The Flying Spur, Bentley's newest sedan, tops out at 200 miles per hour, a few ticks above the takeoff speed of your normal passenger jet. And while a DC-9 might have a higher cruising speed, its first class seats seem pedestrian in comparison to the Flying Spur's cosseted, quilted leather back seats, banked by book-matched panels of dark fiddleback eucalyptus. This is the fastest four-door car Bentley's ever built — a hulking, 5,400-plus pound monster powered by a 616-horsepower W12 engine, a car capable of being driven at speeds suitable for runways — yet its greatest kicks come when you're in the backseat.
That's where you can dig your toes into the Flying Spur's deep pile wool carpet, summon the bellow of its 13-speaker soundsystem via a wireless remote, and huff all that leather offgas while colors of the outside world wipe across your acoustic glass windows. Yes, you could get a similar experience in the backseat of a Rolls-Royce Ghost. But your driver would need to maintain more gentlemanly speeds, because the Ghost is electronically limited to 155 miles per hour. And in the Ghost, you'd better hope you don't run into inclement weather.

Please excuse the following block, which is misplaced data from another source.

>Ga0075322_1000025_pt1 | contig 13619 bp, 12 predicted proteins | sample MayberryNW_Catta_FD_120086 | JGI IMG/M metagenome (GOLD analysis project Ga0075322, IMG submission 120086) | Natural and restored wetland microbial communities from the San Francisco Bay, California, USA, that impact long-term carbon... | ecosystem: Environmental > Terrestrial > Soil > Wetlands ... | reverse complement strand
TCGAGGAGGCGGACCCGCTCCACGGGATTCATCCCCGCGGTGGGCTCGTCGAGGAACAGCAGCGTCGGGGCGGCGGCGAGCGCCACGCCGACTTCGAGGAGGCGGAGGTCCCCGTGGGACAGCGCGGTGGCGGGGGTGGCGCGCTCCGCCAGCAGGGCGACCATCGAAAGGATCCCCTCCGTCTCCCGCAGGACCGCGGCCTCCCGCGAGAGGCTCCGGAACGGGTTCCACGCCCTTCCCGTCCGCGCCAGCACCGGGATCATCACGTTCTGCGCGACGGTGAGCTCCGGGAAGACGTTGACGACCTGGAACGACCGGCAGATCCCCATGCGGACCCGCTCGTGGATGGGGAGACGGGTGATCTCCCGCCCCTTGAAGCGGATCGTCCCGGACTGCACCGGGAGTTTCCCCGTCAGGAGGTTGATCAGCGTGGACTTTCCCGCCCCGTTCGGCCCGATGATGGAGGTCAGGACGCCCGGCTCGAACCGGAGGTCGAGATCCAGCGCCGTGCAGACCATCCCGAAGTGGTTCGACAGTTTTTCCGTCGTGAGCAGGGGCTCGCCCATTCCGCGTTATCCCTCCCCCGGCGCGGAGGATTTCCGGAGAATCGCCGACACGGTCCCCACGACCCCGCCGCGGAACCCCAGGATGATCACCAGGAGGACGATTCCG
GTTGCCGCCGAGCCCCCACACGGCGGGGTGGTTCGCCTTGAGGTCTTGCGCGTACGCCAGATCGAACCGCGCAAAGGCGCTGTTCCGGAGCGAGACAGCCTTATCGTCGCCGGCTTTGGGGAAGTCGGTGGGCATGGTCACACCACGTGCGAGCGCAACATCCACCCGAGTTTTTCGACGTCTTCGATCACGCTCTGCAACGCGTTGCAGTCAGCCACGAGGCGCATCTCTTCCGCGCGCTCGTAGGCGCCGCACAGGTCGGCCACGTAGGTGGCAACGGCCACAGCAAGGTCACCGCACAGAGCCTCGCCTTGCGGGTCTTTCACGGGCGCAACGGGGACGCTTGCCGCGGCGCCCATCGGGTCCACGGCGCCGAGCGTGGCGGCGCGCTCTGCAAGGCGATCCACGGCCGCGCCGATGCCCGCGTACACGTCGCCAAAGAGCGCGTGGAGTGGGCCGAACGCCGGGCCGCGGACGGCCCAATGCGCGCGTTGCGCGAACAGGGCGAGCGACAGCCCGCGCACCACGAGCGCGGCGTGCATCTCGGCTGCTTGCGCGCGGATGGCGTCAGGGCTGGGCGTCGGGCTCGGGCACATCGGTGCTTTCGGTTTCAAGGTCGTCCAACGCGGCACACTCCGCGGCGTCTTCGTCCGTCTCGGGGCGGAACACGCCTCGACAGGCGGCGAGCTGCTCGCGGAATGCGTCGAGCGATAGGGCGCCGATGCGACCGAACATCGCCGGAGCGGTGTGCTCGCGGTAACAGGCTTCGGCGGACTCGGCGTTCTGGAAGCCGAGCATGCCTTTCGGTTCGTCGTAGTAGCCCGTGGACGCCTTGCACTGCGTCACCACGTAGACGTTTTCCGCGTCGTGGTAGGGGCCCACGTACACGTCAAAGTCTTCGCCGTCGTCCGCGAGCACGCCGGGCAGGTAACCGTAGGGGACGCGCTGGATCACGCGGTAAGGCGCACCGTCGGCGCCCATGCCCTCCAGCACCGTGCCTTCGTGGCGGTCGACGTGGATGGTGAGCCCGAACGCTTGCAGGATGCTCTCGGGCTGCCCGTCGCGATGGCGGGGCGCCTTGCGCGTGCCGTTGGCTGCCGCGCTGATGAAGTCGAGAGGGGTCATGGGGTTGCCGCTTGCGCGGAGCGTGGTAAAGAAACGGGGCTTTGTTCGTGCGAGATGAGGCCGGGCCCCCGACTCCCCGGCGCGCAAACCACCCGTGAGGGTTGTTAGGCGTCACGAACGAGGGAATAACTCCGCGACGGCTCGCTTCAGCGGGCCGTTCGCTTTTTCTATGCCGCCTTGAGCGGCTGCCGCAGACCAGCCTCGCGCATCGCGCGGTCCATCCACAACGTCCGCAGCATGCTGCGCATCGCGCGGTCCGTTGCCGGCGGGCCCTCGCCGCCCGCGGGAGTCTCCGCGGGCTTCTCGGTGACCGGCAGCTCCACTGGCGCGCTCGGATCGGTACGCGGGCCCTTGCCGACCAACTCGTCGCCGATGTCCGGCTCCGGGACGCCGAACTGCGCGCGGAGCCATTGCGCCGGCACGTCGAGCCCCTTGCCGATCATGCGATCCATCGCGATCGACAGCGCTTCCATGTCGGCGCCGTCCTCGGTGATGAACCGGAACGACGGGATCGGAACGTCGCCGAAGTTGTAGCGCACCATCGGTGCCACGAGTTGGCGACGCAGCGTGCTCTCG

The Flying Spur, unlike Rolls's machines, is all-wheel-drive: a sophisticated setup varies the power it sends to each wheel on the fly. We spent time in the new Spur in a particularly snowy stretch of January, and felt empowered by this super-luxe chariot's aggressive grip on the road. Think of it as an abominable snowman, fresh out of etiquette school.